• Fibrus gets one over Openreach in Northern Ireland; FTTP rollout quickens pace; Openreach engineer hospitalised after attack in April 2020.

Elsewhere in Openreach

Elsewhere in Openreach

Source: Fibrus

  • Northern Ireland’s (NI) Department for the Economy confirmed that full‑fibre network provider Fibrus had won the £165m contract for the region’s government-funded Project Stratum, beating rival Openreach. The rural broadband project aims by March 2024 to bring gigabit connectivity to 79,000 premises across NI that do not have access to at least 30Mbps services. Fibrus’s co‑founder Conal Henry has pledged to bring total investment in the project up to £350m. Rollout is expected to begin immediately.
  • Openreach flagged that it had passed 20,000 homes and businesses with fibre‑to-the‑premise (FTTP) in Kilmarnock, Scotland, including several towns and villages that fall under the East Ayrshire Council umbrella. Kilmarnock became a target of the access services division’s FibreFirst roadmap in mid‑2019, as part of a ramping up of rural deployments in Scotland. FibreFirst aims to reach all of Scotland by 2025 (BTwatch, #316). In a LinkedIn post, Openreach’s Managing Director of Customer Commercial & Proposition Katie Milligan said that UK FTTP rollout was now passing 40,000 premises per-week, up from 32,000 in October 2020 (BTwatch, #316).
  • Justin Leese, Building Digital UK Programme Director, highlighted via LinkedIn that the UK government-backed Rural Gigabit Connectivity Programme is on course to deliver full‑fibre upgrades to more than 1,100 rural public buildings by the end of 2021. Openreach is an enabler.
  • UK regulator Ofcom launched a consultation on regulatory changes to the timeline for the decommissioning of copper-oriented infrastructure that it proposed in the Wholescale Fixed Telecom Market Review (WFTMR), published in January 2020 (BTwatch, #309). Given the speed of rollout, the regulator claimed that Openreach should be allowed to withdraw copper-based network in exchange areas where full fibre is ubiquitous — and where take‑up of copper services is less than 10% — during the WFTMR market review period (2021–2026).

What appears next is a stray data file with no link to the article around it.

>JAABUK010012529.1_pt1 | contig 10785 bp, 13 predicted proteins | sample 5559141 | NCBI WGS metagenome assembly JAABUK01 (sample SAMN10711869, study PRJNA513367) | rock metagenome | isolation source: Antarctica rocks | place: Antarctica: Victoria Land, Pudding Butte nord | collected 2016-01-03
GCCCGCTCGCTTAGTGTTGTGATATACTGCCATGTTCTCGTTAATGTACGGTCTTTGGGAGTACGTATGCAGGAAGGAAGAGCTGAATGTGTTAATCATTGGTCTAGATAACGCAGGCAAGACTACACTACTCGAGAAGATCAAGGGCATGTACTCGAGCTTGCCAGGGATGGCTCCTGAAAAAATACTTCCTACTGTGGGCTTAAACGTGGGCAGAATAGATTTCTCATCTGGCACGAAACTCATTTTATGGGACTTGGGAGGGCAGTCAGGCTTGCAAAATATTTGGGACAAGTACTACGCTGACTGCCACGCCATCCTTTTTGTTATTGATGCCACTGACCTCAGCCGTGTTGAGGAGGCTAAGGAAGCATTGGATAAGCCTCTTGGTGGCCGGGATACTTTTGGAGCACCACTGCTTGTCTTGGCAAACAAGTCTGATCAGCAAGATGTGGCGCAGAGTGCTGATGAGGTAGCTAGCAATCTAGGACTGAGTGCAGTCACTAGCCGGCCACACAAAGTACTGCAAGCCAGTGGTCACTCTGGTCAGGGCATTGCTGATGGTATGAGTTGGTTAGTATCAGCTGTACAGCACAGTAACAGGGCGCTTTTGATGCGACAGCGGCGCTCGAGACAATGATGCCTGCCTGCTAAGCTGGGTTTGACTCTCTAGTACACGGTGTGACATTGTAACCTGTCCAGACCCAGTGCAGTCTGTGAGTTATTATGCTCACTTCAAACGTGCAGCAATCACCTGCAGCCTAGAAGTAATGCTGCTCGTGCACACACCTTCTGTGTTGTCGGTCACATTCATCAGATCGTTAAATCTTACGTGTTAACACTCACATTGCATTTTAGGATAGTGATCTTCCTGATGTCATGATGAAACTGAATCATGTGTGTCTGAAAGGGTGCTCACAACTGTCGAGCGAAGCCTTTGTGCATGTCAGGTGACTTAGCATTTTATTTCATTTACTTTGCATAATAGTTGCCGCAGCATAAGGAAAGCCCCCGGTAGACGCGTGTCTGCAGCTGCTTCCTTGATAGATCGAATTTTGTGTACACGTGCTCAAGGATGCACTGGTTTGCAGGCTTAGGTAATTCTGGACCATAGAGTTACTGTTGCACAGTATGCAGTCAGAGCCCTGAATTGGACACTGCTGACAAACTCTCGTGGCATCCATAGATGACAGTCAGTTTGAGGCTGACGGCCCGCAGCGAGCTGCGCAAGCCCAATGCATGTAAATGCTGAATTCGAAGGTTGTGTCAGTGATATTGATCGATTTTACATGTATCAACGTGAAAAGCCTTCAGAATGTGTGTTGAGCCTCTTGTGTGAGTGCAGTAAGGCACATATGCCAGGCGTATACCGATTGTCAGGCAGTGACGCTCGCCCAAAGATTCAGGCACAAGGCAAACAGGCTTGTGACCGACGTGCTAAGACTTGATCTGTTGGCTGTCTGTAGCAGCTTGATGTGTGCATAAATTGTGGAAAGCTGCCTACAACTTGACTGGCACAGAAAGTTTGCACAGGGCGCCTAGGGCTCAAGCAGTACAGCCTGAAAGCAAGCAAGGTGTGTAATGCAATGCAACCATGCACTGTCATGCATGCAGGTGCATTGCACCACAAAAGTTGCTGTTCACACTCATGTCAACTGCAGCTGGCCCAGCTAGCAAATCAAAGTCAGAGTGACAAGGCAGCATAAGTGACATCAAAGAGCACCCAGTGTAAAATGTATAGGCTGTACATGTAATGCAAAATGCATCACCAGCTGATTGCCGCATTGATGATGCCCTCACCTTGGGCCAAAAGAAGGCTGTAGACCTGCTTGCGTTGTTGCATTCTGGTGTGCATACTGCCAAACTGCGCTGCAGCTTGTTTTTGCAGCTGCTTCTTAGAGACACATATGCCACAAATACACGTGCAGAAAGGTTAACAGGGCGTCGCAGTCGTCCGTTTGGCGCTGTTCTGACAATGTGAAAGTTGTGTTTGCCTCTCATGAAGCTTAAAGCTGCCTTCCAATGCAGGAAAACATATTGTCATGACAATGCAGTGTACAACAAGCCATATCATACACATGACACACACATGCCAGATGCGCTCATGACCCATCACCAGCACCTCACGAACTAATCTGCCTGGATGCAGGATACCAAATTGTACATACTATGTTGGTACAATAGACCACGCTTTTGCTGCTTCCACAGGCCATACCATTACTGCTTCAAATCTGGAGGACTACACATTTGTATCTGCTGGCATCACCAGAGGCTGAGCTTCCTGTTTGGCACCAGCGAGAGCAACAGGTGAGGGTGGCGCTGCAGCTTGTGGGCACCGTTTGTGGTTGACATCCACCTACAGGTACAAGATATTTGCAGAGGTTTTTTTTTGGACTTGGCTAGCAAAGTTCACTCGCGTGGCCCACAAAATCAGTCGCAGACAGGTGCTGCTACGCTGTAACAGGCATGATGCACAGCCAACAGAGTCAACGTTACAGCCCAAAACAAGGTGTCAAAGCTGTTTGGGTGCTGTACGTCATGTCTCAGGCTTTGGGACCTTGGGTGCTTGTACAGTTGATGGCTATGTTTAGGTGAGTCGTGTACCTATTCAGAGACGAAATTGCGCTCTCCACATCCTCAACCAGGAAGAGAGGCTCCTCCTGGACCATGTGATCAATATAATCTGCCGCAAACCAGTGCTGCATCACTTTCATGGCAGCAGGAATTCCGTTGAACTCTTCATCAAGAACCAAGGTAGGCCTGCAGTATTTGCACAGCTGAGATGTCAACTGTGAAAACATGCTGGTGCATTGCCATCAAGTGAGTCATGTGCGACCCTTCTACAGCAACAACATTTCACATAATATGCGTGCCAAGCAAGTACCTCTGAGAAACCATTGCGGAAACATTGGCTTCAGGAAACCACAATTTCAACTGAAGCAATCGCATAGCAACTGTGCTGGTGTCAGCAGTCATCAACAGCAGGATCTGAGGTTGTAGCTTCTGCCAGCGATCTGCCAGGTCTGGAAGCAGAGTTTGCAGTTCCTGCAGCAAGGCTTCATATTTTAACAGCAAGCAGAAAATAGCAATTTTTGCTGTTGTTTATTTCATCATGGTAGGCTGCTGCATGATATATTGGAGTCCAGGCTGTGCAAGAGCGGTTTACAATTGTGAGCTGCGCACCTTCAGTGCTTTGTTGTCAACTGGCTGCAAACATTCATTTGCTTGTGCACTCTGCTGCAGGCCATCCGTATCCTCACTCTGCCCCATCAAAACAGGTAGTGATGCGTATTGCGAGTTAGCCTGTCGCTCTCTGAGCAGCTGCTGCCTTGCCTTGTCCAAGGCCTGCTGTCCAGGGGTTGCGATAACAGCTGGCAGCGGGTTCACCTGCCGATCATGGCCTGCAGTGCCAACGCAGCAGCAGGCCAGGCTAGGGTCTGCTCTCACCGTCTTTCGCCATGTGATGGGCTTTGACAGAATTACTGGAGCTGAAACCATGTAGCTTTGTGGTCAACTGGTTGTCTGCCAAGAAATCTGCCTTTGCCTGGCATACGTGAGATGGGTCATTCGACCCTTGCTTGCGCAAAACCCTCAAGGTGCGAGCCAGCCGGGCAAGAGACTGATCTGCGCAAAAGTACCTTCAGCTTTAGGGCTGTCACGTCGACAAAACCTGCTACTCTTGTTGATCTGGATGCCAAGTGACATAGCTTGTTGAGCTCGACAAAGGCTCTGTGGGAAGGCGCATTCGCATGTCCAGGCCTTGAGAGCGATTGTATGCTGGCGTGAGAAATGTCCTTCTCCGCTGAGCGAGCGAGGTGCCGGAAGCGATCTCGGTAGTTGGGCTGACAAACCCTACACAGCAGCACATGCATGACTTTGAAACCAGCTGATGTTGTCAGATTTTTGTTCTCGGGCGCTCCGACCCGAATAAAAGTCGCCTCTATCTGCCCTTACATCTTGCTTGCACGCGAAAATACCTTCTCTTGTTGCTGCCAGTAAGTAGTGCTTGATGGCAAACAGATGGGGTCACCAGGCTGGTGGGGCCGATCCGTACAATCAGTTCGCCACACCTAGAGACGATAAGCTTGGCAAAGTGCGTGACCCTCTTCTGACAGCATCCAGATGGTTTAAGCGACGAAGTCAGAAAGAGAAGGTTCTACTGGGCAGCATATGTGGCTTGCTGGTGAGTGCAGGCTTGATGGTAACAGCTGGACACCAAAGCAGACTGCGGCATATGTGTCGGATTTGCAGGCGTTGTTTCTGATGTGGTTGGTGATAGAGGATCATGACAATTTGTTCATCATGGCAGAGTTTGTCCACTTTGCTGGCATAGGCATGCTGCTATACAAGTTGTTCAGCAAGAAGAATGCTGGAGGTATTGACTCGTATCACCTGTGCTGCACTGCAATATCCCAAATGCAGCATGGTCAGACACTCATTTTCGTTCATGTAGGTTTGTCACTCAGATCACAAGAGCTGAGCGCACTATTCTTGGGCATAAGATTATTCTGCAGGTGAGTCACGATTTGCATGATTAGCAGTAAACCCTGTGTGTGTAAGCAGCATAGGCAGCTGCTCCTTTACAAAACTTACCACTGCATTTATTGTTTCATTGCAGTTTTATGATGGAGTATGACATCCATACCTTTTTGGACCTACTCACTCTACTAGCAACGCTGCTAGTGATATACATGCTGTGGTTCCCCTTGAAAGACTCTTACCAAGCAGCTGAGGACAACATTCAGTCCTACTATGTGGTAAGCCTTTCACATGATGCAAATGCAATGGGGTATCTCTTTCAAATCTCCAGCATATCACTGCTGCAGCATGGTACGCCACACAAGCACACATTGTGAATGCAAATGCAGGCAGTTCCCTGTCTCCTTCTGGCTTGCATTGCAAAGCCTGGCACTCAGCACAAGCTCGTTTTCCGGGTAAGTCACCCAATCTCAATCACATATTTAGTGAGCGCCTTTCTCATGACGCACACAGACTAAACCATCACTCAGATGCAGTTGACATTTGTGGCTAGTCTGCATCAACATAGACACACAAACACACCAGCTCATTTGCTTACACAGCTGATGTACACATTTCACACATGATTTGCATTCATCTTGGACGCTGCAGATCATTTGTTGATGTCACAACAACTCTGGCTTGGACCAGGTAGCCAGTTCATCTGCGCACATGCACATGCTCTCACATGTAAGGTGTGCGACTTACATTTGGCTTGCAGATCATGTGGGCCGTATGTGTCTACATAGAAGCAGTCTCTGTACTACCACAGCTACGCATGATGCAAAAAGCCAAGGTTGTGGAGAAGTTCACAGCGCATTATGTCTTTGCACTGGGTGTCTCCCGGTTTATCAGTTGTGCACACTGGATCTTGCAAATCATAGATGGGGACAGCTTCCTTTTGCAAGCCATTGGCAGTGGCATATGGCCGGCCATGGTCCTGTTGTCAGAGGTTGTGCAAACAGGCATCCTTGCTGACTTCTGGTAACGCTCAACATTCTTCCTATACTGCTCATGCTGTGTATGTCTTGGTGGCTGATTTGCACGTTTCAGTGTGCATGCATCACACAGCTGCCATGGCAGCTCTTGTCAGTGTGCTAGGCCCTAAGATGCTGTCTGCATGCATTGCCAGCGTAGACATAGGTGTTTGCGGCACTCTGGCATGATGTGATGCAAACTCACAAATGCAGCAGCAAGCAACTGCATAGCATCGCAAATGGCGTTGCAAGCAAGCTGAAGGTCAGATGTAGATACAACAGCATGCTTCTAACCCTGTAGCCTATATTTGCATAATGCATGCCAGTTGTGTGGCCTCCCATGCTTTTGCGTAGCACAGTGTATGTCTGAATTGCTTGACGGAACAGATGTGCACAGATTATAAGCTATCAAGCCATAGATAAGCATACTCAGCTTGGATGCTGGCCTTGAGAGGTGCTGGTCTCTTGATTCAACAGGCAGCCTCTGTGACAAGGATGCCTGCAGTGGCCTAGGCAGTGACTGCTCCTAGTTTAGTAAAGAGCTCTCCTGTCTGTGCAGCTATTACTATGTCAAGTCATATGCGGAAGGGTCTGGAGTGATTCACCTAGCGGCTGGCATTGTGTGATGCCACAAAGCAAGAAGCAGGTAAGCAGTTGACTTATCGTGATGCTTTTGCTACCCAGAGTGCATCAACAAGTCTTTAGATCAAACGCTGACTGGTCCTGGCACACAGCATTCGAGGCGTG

• Virgin Media highlighted the threats to ultrafast broadband competition that it considers will emerge if Openreach is permitted to sign long‑term fibre volume deals at discounted rates, and is lobbying Ofcom to crack down on potential abuses of Openreach’s position of strength. In its submission on the WFTMR, the cableco stated that “it is difficult to see how competition from alt-nets would not be adversely impacted” if the access services business is given free rein.
  • Openreach informed internet service providers (ISPs) of an opt‑in functionality for its Dynamic Line Management (DLM) system — the correction mechanism for controlling the speed and stability of copper-based broadband — which allows ISPs to request a reset on any fibre‑to-the‑cabinet service. Openreach confirmed that “development costs” incurred for the delivery of the service, which was due to be released “soon”, are to be split between the ISPs that purchase it.
  • Chief Executive Clive Selley told TheTelegraph that one of Openreach’s engineers was left with “fivestab wounds” after an attack in Kilburn, North London, in April 2020. The unnamed engineer has since recovered. The attacker was reportedly motivated by the belief that 5G rollout is to the detriment of public health, and thereby linked to the COVID‑19 pandemic. Selley had called on a section of the public to stop abusing Openreach staff at the height of the UK’s first state-mandated lockdown (BTwatch, #311). Similarly, in May 2020, Deutsche Telekom’s Macedonian NatCo Makedonski Telekom, amid a rise in arson attacks on network sites across various countries, was forced into issuing a statement to deny “false” 5G/COVID‑19 conspiracy theories circulating on social media (Deutsche Telekomwatch, #93).